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Post 2019 SEC Women’s Basketball Tournament Preview

Wednesday March 6, 2019

After two seasons that saw South Carolina win a national title and Mississippi State reach consecutive national championship games, the SEC took a step back this year. According to some metrics, the SEC is arguably only the fifth-best conference in the nation, and no SEC team has done much to build a case against that claim. Mississippi State and South Carolina are still the class of the league, but even they have lacked for impact wins outside of conference play.

When you look at the few accomplishments of SEC teams out of conference, they’re best summed up as good-but-not-great. Mississippi State and Tennessee notched wins over Texas. Auburn beat North Carolina. LSU knocked off FSU. Kentucky beat South Florida. The best SEC nonconference win of the year might be Texas A&M’s defeat of Oregon State. But when matched against some of the top teams in the nation this year – UConn, Oregon, Baylor, and Louisville – SEC teams have come up short. Four SEC teams have been ranked for most of the season (MSU, SC, A&M, and Kentucky) with Missouri drifting in and out. A season ago seven SEC teams were ranked at the end of the regular season with five set to host NCAA subregionals. That won’t happen this year.

As the SEC women’s basketball tournament returns to Greenville, SC, its home for the next three seasons, the state of the conference leaves many teams with work to do in order to impress the NCAA selection committee. Mississippi State and South Carolina will hope that a tournament championship gives them a national seed and regional location favorable for a deep March run. A&M, Kentucky, and Missouri hope that a good showing in Greenville will earn them the right to host the first two rounds. Another tier of teams, including even mighty Tennessee, are just hoping to do enough to make the field of 64, and an early loss for any of those teams could mean disappointment. There will be plenty at stake from the beginning of the Thursday’s second round on through to Sunday’s championship, and that should make for some competitive and entertaining games.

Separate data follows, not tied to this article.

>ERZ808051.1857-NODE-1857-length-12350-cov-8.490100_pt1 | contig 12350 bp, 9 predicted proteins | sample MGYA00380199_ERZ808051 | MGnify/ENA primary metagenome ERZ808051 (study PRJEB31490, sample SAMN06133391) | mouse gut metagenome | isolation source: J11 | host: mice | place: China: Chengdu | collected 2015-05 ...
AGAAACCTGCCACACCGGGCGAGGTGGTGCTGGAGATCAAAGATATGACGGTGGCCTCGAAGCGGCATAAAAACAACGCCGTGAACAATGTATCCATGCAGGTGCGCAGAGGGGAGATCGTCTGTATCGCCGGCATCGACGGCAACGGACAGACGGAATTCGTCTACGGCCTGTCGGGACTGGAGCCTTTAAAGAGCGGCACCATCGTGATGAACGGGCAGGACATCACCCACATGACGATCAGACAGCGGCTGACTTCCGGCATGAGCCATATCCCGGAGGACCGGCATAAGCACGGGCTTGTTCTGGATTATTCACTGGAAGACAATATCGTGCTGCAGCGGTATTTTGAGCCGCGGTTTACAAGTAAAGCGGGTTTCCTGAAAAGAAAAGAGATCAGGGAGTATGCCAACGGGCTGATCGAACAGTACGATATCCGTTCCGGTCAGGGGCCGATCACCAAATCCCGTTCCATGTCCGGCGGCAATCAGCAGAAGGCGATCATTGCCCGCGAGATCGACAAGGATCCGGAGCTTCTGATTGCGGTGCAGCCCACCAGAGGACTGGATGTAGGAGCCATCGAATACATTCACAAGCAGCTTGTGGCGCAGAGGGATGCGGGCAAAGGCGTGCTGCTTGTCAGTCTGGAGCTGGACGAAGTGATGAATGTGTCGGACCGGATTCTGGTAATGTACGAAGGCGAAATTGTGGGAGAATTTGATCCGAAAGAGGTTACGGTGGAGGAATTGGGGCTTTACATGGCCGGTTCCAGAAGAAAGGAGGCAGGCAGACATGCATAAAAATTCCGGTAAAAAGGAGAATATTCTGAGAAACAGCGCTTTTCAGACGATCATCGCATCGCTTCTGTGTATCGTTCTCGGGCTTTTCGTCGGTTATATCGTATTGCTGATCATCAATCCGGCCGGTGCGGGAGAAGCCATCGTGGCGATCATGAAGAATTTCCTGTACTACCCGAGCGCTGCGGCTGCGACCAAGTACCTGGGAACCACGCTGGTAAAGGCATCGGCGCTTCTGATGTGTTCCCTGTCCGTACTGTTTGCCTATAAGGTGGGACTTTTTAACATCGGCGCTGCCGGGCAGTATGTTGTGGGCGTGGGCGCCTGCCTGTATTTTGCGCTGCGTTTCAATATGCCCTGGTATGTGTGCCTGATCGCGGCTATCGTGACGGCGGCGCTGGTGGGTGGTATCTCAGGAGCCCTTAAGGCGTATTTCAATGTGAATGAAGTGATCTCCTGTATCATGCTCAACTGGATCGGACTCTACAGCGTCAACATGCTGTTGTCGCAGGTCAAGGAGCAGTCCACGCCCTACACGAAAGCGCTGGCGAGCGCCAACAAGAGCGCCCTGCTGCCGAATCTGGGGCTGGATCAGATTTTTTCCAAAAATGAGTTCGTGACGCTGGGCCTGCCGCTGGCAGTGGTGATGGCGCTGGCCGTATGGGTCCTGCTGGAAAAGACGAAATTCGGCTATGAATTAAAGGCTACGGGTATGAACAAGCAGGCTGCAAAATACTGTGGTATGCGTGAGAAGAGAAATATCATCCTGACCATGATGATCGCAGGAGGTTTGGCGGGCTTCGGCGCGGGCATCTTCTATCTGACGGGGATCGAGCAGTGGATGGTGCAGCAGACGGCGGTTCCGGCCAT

Georgia’s Path Through the Tournament:

Wednesday: Bye
Thursday / Second Round: vs. #10 Arkansas: 6:00 pm ET SEC Network
Friday / Quarterfinals: vs. #2 South Carolina: 6:00 pm ET SEC Network
Saturday / Semifinals: ~7:30 pm ET ESPNU
Sunday / Finals: 2:00 pm ET ESPN2
Complete Bracket Here

The Field

(LY – last year’s finish, PS – preseason projection)

1) Mississippi State (15-1, 27-2) (LY-1st, PS-1st): When you have an undefeated regular season, there’s no place to go but down. MSU rode the best class in program history to two straight national title games, and there was some question as to how they’d fare after losing so much from those legendary teams. Who MSU returned though was significant: center Teaira McCowan has taken on the transition from being just one of many weapons on last year’s team to being the focal point of every opponent’s game plan. McCowan hasn’t disappointed: she averages a double-double (17.3 PPG / 13.4 RPG), hits over 65% of her shots, doesn’t foul out, and has blocked 71 shots. She’s among the SEC’s top 5 in scoring and leads the league in rebounding and shotblocking.

The Bulldogs received a big shot in the arm when Texas A&M forward Anriel Howard joined MSU as a graduate transfer. Howard was primarily a rebounding machine at A&M, but she’s worked on her offense this year and is scoring nearly 16 PPG. Howard’s rebounding hasn’t suffered, and she and McCowan pull down half of the team’s boards. Jordan Danberry is another returning player who took on a larger role this year. Danberry isn’t a threat from outside but can be devastating off the dribble attacking the basket. The Bulldogs have had to adjust to a season-ending injury to sharp-shooting Chloe Bibby, and Andra Espinoza-Hunter has responded by averaging around 13 PPG over the past ten games since her minutes increased. Senior PG Jazzmun Holmes has been terrific a with an assist/turnover ratio over 4.

That’s a nice surrounding cast for McCowan, and it’s why MSU has remained a top ten program and SEC champion despite so much attention being paid to its dominant post player. Very few teams have been able to frustrate McCowan, but that’s what it’s taken to beat MSU. Missouri held McCowan to a below-average 4-for-11 shooting performance. Oregon suffocated her and limited McCowan to just five shot attempts and five points. South Carolina came close to a win in the season finale by holding McCowan to just eight attempts, but she hit seven of them and finished with 18 points. That’s the challenge for any team going up against the Bulldogs: can you limit opportunities for McCowan without someone else doing damage? Against better teams with the personnel to defend McCowan, the supporting cast has to be consistent and productive enough to compensate. They haven’t always been.